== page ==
"Each region has its own unique requirements," Hernandez told CRN. "In China, we have a strong consumer play and very well-defined routes to market. We're going to learn a lot with the LePad in China, and then we'll be able to develop the right products and approach for other regions."

Lenovo's also taking a cautious approach with its second tablet model, the IdeaPad Slate, which was also shown at CES this year. Similar to the LePad's form factor, the 10.1-inch IdeaPad Slate carries an Intel processor and Windows 7 rather than the LePad's Android OS and Qualcomm Snapdragon chip. But Lenovo repeatedly has stressed that the IdeaPad Slate is a prototype under development and that customers shouldn't be expecting the device to be released anytime soon. Lenovo's Web site simply states: "Other specs will become available later this year when the product comes to market." It does not specify where the IdeaPad Slate will be released.

NEXT: Lenovo Partners Talk Tablets

Clearly, Lenovo has the "protect" element of its plan in place for tablets. But what about the "attack" phase? Will these products eventually make their way into Europe and North America? And if they do, will they be too late?

Some Lenovo partners aren’t worried the company will miss the boat. "A lot of people in the media say they're late to the game," said Mark Wyllie, CEO of Flagship Solutions Group, Boca Raton, Fla. "I don't think there's such a thing as late to the game."

That said, Wyllie is eager to see some of Lenovo's new items in the U.S. I think their IdeaPad [U1] hybrid is about the most innovative thing I've seen in about 20 years," he said. "We've been waiting for that one for a long time."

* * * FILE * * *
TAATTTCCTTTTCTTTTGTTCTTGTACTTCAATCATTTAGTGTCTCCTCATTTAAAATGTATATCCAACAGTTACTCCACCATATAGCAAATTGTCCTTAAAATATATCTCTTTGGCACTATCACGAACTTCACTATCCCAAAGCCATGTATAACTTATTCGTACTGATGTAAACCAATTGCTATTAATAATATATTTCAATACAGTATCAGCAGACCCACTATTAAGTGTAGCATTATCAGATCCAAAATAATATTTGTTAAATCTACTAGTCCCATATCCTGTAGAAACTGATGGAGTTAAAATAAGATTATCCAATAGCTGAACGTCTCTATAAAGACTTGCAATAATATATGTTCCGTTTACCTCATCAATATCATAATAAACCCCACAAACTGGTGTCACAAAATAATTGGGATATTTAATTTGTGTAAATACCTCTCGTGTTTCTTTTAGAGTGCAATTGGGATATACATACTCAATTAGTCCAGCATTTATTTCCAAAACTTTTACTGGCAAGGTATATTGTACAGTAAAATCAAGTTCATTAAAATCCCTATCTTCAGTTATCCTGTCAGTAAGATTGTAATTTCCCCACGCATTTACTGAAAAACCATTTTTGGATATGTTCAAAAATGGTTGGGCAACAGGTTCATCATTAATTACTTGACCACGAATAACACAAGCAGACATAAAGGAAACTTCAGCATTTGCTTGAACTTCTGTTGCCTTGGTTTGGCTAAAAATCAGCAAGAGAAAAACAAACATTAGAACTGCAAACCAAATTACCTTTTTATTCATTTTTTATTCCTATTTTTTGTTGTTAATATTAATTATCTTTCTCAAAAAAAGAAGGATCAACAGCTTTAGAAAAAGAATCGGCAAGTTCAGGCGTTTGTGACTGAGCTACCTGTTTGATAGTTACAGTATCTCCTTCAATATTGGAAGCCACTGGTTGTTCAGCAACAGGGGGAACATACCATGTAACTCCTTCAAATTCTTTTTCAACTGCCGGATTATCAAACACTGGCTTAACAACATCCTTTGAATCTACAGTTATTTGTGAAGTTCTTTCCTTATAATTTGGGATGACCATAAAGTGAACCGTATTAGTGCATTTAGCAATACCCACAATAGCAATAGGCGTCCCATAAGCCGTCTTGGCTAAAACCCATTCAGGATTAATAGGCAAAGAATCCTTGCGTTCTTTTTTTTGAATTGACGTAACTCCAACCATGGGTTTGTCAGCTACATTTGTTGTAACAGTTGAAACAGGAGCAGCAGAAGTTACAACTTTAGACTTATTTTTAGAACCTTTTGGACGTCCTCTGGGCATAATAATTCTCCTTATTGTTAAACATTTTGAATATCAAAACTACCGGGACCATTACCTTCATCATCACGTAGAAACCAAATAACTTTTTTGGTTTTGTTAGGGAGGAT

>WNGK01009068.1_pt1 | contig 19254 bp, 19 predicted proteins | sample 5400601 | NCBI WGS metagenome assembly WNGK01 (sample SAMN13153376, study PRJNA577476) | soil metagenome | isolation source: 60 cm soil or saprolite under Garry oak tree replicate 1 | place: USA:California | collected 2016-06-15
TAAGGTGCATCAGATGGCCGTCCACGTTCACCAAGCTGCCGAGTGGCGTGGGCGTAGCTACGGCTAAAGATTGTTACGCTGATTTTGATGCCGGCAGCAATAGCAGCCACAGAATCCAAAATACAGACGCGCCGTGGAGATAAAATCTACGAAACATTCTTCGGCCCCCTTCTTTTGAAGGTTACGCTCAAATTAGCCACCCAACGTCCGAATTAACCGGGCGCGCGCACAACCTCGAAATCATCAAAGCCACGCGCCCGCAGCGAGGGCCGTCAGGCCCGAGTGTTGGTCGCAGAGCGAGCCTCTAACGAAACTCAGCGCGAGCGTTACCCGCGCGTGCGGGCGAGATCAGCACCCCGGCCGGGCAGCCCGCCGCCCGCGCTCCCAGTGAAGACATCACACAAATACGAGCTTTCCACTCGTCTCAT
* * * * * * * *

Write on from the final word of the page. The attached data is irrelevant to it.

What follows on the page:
Michael Kelley, president of Enterprise Network Consulting, New Orleans, also has been waiting for Lenovo's smartphone and tablet offerings to arrive in the U.S. channel, and he's confident it will happen in the near future. "It's their business model to release a product in China and make sure all the bugs are taken out before it comes to the U.S.," Kelley said. "We do think Lenovo will bring their smartphones and tablets to North America."

Michael Bowman, vice president and CIO of Computer Service Partners, a Raleigh, N.C.-based Lenovo reseller, sees a big opportunity for Lenovo in smartphones and tablets as well as in related cloud computing solutions. "The newer classes of [mobile] devices we see as being an evolutionary path," Bowman said. "We sell tablets and have for years, and I would expect that customers will move toward tablet or slate devices in the near future."

"Can Lenovo come up with a good device? I'm sure they can. The cloud device depends on the functionality that the user wants," he said. "It's not based on the vendor, so they have as good a chance as anybody if you look across the spectrum of PC vendors, albeit they're a later entry than some of the others."

Lenovo may be the one major computer maker that's taking its time with tablets rather than rushing into the market in hopes of capturing iPad-like success. As a result, partners will have to wait patiently to get their hands on devices like the IdeaPad Slate and hope Lenovo doesn't lose any momentum in the market.